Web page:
Mexican chef Enrique Olvera is having quite a year.
In March, his Mexico City hot spot, Pujol, reopened in a bigger, brighter space, complete with an outdoor brick oven and herb garden. Just a few weeks later, the casual Atla—his New York follow-up to his higher-end Cosme—debuted, quickly becoming a go-to breakfast and lunch spot. And come 2018, the West Coast will welcome an outpost of Cosme in Los Angeles. But no matter where he is, you can always expect Olvera to have one kitchen tool on hand: his beloved Japanese knife. Here's what he loves about it:
"No other culture besides the Japanese has ever perfected the craft of making knives. All of the details—from the blade to the handle to the ergonomics—are perfect. They're like pieces of art. My favorites are the traditional ones with no brand, named only by the style of the knife," he says.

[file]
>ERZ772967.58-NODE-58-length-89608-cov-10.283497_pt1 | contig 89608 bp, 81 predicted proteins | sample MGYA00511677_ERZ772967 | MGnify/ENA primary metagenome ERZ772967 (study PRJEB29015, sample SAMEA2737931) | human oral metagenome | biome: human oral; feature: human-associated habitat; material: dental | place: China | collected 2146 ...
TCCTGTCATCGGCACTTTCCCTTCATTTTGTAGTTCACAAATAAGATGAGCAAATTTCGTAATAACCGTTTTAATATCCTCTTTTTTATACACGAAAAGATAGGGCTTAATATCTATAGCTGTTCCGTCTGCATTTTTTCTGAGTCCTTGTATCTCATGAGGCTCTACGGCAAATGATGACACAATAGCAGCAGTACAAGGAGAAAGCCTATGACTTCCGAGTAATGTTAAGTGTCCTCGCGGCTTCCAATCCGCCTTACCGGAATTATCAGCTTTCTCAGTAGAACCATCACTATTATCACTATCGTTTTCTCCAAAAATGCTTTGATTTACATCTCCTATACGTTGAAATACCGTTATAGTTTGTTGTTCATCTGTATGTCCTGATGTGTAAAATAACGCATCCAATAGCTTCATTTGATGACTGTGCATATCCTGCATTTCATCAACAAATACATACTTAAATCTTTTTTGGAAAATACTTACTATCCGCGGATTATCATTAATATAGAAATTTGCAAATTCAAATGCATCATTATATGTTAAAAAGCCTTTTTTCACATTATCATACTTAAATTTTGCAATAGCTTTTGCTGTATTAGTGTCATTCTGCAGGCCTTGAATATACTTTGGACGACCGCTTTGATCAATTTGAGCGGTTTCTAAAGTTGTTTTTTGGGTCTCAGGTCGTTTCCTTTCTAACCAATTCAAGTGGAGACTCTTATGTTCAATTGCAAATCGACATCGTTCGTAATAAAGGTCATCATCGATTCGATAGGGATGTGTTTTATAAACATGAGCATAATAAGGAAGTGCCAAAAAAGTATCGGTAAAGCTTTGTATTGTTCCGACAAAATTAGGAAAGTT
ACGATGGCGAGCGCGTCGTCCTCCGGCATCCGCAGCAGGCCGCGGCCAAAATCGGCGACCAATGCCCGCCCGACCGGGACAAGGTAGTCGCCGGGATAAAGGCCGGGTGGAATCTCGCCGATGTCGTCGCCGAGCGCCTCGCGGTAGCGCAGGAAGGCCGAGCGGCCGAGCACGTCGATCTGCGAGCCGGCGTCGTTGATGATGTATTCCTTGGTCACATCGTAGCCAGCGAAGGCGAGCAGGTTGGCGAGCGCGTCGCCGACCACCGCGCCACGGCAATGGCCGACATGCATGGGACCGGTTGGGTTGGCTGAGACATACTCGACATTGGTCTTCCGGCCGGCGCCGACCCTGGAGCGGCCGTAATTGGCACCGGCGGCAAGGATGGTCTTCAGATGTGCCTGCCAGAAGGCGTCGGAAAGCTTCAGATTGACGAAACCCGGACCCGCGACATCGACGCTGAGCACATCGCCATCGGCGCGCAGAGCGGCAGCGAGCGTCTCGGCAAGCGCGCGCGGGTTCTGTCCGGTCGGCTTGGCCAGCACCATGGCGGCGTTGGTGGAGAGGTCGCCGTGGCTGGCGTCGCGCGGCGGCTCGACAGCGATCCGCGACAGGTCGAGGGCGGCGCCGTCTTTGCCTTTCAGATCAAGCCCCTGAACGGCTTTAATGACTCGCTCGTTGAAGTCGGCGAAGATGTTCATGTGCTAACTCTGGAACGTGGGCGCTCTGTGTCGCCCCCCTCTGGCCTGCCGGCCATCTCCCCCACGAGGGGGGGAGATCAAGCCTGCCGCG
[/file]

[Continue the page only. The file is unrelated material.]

Olvera's favorite is his 270mm Suisin collection Kiritsuke Hayate knife, which he purchased at the Tanto store inside the QT Melbourne hotel. It was handmade in Osaka by craftsman Itsuo Doi, with a cold-forged Blue Steel No. 2 blade and a handle of ebony and black Australian buffalo husk.
From a takohiki to a yanagi, the knives are often used when slicing sushi—making it clear why Olvera depends on this tool when prepping fish, and seafood in general. As for any unexpected uses? "As a katana!" he jokes. Personally, we think he'd make a terrific samurai.
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